The small-built man is busy sorting out T-shirts, checking them for defects and making sure they are stitched to perfection. He can neither hear nor speak. When approached, he points to the ID card around his neck which identifies him as Sajjad (hearing impaired), quality inspector appointed on 3 January 2010.
Sajjad works at the Keya knit composite factor of Keya Group. There are several speech and hearing impaired men and women working along with him at this factory. In fact, of the 6461 workers here, 966 are differently- abled. They have been working for years diligently alongside the other workers of the garment factory.
The Keya knit composite factory is located a few kilometers down a beaten road from Konabari, Gazipur. When we reached there on the morning of 19 May, we were greeted at the gate by hearing and speech impaired security guards.
A few workers are seen loading some old sewing machines onto a truck. Compliance manager Sohail Rana points out that they are all deaf and mute.
These disabled workers cannot be differentiated from the others. They communicate in sign language, though not all are mute and not all are deaf, said Keya Group senior executive director Akkas Ali Pathan.
Shefali Begum is stitching T-shirts on a machine. She says, “I’ve been working here for nine years and it has never been a problem working with the disabled. Sometimes they might have an outburst, but then we explain things and calm them down.”
She has picked up sign language too. She calls over hearing and speech impaired Mukta. Mukta looks up at us and then turns back to folding the sleeves of a T-shirt.
Rozina Khatun has been working for three years at the quality control department. Working alongside her are the disabled Murad and Abul Khair. She says she is pleased to work with them. They are pleasant and polite.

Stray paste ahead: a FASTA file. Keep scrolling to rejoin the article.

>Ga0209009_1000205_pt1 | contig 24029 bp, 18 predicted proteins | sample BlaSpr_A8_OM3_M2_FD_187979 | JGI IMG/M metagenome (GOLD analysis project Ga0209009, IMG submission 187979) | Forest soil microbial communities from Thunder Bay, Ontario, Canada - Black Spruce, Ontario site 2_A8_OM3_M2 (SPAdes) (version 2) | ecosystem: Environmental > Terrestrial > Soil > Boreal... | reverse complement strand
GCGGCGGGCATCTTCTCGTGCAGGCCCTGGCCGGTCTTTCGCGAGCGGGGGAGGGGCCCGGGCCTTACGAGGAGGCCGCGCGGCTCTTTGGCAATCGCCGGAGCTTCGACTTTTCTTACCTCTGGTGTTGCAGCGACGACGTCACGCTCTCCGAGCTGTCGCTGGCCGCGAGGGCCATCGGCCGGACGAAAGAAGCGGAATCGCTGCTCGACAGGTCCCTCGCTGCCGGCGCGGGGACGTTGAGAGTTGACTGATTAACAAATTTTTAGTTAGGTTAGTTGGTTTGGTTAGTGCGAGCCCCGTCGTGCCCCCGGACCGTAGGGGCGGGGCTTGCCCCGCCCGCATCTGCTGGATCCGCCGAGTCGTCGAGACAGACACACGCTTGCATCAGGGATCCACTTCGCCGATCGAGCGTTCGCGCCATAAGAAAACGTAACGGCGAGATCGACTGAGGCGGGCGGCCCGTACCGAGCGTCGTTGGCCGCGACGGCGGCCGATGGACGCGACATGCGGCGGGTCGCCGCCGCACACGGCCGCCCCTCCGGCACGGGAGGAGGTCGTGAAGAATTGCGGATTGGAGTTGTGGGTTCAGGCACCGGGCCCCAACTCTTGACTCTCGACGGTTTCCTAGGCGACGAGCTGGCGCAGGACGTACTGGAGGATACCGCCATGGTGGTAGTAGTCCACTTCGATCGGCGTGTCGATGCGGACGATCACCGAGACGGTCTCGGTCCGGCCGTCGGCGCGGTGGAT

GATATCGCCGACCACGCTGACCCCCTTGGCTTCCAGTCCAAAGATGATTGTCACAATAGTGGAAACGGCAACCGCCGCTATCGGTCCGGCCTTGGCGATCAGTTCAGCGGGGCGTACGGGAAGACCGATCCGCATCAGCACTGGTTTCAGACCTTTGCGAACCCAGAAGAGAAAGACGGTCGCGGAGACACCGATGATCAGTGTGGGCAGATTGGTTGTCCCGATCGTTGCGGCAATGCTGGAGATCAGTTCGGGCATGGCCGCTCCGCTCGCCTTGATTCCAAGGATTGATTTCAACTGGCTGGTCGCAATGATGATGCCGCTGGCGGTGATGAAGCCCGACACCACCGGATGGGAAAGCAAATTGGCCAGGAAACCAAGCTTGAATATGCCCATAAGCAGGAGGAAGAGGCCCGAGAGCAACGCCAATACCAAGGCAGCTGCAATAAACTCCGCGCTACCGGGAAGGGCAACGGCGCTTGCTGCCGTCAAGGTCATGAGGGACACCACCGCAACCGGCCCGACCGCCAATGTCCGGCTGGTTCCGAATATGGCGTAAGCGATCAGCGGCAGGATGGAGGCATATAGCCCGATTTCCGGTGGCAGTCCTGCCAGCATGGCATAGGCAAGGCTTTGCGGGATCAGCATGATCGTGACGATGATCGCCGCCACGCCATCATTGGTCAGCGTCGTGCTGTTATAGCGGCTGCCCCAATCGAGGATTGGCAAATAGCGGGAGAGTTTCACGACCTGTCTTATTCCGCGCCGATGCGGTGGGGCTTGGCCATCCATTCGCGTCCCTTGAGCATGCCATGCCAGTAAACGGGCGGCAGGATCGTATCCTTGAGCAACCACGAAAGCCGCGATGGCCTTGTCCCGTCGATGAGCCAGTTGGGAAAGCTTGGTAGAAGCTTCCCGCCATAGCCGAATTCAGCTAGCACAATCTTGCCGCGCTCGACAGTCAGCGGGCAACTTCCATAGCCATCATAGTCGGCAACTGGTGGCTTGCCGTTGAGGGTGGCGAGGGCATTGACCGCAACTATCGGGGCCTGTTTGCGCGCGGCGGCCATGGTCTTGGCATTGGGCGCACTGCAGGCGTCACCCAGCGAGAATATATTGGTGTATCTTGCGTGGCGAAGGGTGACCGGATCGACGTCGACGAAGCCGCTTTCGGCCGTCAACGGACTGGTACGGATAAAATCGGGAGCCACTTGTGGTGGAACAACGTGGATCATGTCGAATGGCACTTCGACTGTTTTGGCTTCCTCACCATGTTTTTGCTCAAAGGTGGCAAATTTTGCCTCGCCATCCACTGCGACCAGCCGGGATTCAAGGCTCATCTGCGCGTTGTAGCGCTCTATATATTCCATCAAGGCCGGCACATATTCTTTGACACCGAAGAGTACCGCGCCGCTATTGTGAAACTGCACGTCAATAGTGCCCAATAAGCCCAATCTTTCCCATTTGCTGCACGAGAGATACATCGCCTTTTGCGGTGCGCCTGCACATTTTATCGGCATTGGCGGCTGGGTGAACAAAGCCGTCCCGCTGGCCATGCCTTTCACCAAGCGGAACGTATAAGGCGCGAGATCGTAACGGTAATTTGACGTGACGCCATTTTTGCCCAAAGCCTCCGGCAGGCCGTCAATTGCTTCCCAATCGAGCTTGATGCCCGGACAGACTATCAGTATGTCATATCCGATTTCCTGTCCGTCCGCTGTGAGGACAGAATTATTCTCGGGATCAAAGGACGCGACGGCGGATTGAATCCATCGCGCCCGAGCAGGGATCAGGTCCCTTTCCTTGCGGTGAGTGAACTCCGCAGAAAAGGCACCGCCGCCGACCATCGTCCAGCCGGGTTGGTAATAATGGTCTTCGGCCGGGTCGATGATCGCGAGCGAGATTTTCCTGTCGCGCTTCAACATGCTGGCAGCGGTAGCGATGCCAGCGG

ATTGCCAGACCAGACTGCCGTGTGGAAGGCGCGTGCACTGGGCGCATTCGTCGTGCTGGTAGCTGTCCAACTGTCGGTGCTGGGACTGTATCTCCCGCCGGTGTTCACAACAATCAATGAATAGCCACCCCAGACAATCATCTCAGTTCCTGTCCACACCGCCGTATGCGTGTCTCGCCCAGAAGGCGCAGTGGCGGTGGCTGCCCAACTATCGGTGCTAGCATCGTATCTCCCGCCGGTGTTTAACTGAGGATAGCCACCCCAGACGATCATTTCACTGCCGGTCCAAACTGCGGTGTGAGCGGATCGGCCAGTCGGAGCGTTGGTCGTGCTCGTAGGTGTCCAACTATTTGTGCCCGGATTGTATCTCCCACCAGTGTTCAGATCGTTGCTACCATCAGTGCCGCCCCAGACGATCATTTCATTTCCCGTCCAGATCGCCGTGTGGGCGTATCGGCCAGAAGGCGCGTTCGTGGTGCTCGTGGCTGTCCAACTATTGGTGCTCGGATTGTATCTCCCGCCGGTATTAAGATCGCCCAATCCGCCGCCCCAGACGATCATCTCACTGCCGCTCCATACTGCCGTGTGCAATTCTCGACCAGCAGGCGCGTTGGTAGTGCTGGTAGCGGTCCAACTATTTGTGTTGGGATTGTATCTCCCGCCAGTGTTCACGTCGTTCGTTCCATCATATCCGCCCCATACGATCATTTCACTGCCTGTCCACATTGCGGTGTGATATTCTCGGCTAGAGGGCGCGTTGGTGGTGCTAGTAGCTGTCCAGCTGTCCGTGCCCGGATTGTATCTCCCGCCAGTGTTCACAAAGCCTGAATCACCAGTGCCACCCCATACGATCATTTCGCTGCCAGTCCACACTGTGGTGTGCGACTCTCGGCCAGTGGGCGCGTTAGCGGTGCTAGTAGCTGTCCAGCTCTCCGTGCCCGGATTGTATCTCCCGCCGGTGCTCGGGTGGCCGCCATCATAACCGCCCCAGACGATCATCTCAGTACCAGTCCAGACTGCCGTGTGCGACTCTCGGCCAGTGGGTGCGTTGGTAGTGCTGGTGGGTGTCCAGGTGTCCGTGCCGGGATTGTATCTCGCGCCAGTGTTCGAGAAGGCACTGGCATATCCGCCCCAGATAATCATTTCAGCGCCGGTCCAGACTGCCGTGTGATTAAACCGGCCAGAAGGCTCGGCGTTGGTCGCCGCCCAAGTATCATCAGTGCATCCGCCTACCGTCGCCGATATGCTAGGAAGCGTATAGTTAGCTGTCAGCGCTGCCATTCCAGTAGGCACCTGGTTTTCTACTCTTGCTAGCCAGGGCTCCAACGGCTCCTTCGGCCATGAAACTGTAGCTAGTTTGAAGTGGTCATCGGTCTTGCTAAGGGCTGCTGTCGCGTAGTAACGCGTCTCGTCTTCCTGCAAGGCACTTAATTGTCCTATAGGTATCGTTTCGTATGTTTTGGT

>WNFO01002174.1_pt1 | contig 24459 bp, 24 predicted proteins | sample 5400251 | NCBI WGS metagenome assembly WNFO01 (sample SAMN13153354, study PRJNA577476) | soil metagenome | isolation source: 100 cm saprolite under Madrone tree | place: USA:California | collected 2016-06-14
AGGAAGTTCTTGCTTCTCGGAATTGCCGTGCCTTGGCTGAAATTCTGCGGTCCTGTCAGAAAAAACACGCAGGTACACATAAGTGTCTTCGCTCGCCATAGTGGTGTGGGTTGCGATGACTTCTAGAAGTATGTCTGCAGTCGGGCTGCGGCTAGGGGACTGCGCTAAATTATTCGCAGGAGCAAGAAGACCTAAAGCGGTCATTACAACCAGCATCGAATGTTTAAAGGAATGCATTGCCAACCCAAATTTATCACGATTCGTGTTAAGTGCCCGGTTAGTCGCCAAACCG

Abul Khair comes forward too and through Rozina informs us that he has passed his Dakhil exam and has been working at the factory since 2009. He has one daughter and two sons. He earns 10,000 taka a month and has no problem with his job. He says he would have suffered without a job, perhaps just spent time sleeping at home.
The young interpreter Rakibul Islam helps us communicate further. Through him Sajjad tells us he is from Naogaon and studied up to class eight. He has two brothers and two sisters and his father is a bus driver’s helper. Sajjad is married and earns 13,000 taka a month. He saves a bit from his wages every month so eventually he can set up something in his village home. Meanwhile, he is happy to work here as the employers treat him well.
Sohail Rana takes us to the sewing section. A woman worker and her husband, both disabled, work in the factory. The woman writes down her name for us: Sheuli (hearing impaired). She has been working here since 27 February 2012. In English she writes her husband’s name, Abdullah.
Sheuli has four sisters and two brothers. She lives in a rented house with her husband. She gets a monthly wage of 9000 taka. She says she has no problem in getting around inside or outside of the factory. Everyone understands her.
Keya Group officials say that the factory produces on average 260,000 to 270,000 T-shirts a day. These are exported under Keya Group’s own brand name to Europe and America. Their exports
amount to about USD 7 million a month. They manufacture yarn from cotton, fabric from the yarn and then readymade garments.
Chairman and Managing Director of Keya Group Abdul Khaleq Pathan is basically the one behind employing disabled persons.
Khaleq said, “The disabled workers have a higher production capacity than the general workers, but need regular counseling. Even the general workers need counseling and I have ensured that regularly.” He feels if entrepreneurs take the time and efforts, it is not difficult to employ the disabled.
He now dreams of setting up another garment factory, employing 400 to 500 blind workers. “I have seen such a factory in New York. It is possible. Sewing machines will be fitted with special devices and the visually impaired workers will be trained.”